January 23, 2015

Catholic Schools Week Supplement

Teacher strives to launch interest of students in science

As a teacher at Our Lady of Providence Jr./Sr. High School in Clarksville, Laura Swessel uses her engineering background and connections to make science come alive for her students. (Submitted photo)

As a teacher at Our Lady of Providence Jr./Sr. High School in Clarksville, Laura Swessel uses her engineering background and connections to make science come alive for her students. (Submitted photo)

By Christa Hoyland (Special to The Criterion)

CLARKSVILLE — Laura Swessel has worked with top engineers around the world and as a mission controller for satellite launches. She also has a patent on a fuel gauge for a satellite.

With those accomplishments, a bachelor’s degree in aerospace engineering from the Massachusetts Institute of Technology (MIT) and a master’s degree in mechanical engineering from the New Jersey Institute of Technology, she could work at a top engineering firm.

But Swessel chooses to teach junior high science and high school Earth/space science and physics at Our Lady of Providence Jr./Sr. High School in Clarksville.

She came to the school in the fall of 2012 as a part-time honors physics teacher while also teaching as an adjunct professor at Indiana University Southeast in New Albany. When the opportunity to teach full-time at Providence arose in 2013, Swessel gladly accepted.

Swessel began her career as an aeronautics engineer with Lockheed Martin in Princeton, N.J. When the plant closed eight years into her career, she and her fiancé, John, chose to marry and move to the Louisville, Ky., area, where he grew up. They moved a few miles north of the city to Georgetown, Ind., and she started her own consulting business and began teaching at IU Southeast, allowing her to pursue “the best of both worlds,” she said.

She quickly embraced life as a high school teacher and said the Catholic school environment had a closeness between the students and faculty that was lacking in her own public high school in her home state of Maryland. She fosters that closeness in her classroom by holding lunch meetings with her students at the beginning of each semester.

“I get more interaction in the classroom,” she said. “It’s a positive for them, and a positive for me. It’s definitely worked out both ways.”

While Swessel enjoys the opportunity to get to know her students better, her primary goal is to help them enjoy science—and ultimately explore a career in science or technology. Her efforts to that end extend beyond her classroom.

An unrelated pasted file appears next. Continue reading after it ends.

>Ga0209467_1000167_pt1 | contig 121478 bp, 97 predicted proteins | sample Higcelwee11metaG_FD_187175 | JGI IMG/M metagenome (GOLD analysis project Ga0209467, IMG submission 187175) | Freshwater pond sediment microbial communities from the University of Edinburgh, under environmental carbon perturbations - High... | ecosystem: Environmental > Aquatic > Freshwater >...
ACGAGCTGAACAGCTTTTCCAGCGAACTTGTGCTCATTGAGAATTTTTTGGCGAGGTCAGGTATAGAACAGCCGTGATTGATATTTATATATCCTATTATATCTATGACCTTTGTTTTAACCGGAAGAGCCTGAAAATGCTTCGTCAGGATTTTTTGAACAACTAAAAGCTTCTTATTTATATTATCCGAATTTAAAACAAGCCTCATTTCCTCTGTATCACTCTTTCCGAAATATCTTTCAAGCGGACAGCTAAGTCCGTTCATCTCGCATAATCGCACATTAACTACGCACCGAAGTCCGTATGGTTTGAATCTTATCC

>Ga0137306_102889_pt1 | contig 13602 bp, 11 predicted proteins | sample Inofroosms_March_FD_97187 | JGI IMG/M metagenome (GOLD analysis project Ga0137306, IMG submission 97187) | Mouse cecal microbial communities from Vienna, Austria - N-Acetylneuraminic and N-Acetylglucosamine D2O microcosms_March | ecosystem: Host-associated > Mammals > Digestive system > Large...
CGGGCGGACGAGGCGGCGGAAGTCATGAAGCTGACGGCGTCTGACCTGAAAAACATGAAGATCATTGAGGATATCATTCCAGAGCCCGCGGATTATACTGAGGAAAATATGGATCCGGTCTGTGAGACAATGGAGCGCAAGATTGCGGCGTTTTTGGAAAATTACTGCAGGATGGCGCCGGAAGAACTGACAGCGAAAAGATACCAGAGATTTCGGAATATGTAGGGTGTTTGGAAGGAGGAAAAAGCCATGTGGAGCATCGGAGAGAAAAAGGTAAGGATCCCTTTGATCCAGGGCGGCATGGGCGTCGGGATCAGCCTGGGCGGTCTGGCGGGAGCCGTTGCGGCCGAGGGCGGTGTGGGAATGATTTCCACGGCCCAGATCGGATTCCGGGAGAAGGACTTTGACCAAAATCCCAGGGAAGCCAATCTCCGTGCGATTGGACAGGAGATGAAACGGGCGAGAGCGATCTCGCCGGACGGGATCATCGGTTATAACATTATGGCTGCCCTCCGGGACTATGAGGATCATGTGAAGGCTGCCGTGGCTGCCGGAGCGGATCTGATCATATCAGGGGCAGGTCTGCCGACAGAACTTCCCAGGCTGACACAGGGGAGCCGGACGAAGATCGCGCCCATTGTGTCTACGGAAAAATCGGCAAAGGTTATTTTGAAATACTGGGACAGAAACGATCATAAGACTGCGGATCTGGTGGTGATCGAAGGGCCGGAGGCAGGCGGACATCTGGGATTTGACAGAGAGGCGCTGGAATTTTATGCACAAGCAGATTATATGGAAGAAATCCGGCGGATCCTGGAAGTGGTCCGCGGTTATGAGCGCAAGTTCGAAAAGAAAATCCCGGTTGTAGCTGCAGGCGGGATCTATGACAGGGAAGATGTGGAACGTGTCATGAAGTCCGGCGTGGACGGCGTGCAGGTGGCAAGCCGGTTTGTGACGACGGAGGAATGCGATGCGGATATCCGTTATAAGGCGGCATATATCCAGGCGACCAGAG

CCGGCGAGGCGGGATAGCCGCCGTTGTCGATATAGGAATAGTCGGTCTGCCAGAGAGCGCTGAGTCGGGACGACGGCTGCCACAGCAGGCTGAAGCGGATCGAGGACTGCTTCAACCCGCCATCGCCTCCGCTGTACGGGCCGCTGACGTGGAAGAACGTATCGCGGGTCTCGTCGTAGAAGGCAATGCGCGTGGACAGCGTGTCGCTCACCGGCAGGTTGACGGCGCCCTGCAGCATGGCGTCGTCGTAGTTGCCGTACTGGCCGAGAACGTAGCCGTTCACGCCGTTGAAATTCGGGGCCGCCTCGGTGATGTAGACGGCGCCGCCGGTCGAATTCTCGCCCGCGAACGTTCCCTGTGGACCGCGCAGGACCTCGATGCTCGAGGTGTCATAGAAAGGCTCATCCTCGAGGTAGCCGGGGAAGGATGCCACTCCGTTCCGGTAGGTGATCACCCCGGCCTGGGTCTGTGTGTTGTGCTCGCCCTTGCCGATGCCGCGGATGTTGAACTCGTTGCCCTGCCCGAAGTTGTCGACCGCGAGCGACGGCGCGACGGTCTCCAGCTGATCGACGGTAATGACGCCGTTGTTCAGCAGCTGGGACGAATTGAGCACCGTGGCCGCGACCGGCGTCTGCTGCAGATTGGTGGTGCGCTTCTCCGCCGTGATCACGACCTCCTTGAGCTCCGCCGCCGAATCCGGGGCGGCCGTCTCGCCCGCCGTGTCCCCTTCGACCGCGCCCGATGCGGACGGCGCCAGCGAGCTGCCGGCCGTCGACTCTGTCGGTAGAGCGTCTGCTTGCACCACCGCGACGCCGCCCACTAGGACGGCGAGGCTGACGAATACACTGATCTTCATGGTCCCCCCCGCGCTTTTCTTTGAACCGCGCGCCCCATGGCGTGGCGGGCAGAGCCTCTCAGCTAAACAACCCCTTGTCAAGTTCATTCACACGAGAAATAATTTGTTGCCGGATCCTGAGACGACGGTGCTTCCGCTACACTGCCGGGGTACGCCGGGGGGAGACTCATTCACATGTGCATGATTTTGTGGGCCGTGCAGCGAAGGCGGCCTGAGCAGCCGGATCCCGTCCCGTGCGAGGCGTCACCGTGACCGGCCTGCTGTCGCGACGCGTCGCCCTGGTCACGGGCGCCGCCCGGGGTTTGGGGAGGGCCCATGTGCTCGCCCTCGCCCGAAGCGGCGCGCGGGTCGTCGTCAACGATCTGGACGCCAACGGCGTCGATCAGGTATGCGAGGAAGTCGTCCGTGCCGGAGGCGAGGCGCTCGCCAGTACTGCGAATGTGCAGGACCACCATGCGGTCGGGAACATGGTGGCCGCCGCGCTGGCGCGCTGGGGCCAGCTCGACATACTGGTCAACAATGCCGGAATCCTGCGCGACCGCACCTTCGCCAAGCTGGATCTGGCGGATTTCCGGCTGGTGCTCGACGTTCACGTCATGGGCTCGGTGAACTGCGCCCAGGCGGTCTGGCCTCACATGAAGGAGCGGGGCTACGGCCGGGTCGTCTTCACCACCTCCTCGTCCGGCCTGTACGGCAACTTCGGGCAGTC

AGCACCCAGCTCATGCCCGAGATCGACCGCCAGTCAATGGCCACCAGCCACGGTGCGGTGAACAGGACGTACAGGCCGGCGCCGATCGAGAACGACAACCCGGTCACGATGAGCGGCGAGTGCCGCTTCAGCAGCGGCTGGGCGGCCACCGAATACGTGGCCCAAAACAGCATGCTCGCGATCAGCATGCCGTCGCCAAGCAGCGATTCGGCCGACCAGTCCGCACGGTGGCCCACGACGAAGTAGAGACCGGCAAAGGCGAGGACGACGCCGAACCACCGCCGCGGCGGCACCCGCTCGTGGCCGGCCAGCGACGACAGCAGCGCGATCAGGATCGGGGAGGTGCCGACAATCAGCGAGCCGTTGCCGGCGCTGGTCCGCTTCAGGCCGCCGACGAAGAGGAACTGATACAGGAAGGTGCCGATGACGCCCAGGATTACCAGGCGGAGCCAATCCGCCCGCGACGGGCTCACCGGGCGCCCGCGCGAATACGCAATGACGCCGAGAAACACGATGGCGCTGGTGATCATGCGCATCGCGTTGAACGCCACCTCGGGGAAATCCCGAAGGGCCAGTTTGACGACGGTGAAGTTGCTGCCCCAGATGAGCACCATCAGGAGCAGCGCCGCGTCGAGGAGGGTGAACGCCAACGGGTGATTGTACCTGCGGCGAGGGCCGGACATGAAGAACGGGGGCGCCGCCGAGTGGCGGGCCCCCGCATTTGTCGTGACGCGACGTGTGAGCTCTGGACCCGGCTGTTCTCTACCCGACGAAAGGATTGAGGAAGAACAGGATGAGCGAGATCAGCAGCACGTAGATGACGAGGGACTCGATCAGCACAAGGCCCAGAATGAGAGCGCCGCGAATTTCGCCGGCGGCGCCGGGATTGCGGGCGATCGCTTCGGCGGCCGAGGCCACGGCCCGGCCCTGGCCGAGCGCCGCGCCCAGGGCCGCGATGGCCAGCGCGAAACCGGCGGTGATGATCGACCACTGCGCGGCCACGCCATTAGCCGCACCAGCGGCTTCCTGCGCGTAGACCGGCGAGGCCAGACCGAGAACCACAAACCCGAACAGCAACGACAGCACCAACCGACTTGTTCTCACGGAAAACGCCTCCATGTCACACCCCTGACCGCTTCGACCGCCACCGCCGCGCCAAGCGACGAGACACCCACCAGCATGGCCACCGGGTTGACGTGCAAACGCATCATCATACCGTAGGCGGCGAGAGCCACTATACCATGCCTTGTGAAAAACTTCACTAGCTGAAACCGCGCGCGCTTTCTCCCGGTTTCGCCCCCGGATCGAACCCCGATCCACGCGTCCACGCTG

Last semester, she brought in a guest speaker from the National Weather Service. She also set up virtual sessions with an ocean drilling vessel. And she took her students on a field trip to the Living Lands & Water barge. Each session supplemented a classroom lesson or demonstrated a type of science career.

“I just like to introduce new concepts to kids to get them interested in a career in science and technology,” Swessel said. “If they are already interested, I like to mentor or guide them.”

A number of the guest speakers or virtual opportunities were a result of her participation in the Duke Energy Academy, a weeklong summer program at Purdue University in West Lafayette, Ind. During the program, she wrote and shared lesson plans with fellow science teachers and attended sessions that gave her ideas for labs and lessons for her students.

One of those sessions resulted in Providence receiving the temporary use of a vertical wind shaft from WindStream Technologies. Swessel said she was intrigued by the wind shaft’s compact, lightweight design and how it is paired with solar panels to create a solar mill. She invited its inventor, Dan Bates, CEO of WindStream Technologies, to lead a before-school session for students. That session then led to future labs in which students created a mini-wind farm from repurposed materials.

Swessel also entered in several lotteries while at the academy and won the chance for students to witness a core extraction off the coast of Japan via a live video event with the crew of the JOIDES Resolution Ocean Drilling Vessel. Students received a virtual tour of the vessel and learned what the researchers were studying from the Earth’s core.

Because of her degree from MIT, Swessel also made it possible for students to attend a virtual symposium as the university celebrated the 100th anniversary of its Department of Aeronautics and Astronautics. Students were able to view a question-and-answer session with shuttle astronauts and a tour of MIT laboratories.

Swessel said she is always looking for ways to enhance her lessons to show her students how their subject matter can be used in their lives or a future career.

Maresa Kelly, a junior in Swessel’s Honors Physics class, said she appreciates the speakers and opportunities her teacher has brought to the school this year.

“It’s different than when you’re in class, and all you do is math,” Maresa said. “It was neat to see all the applications of physics in the real world.” †

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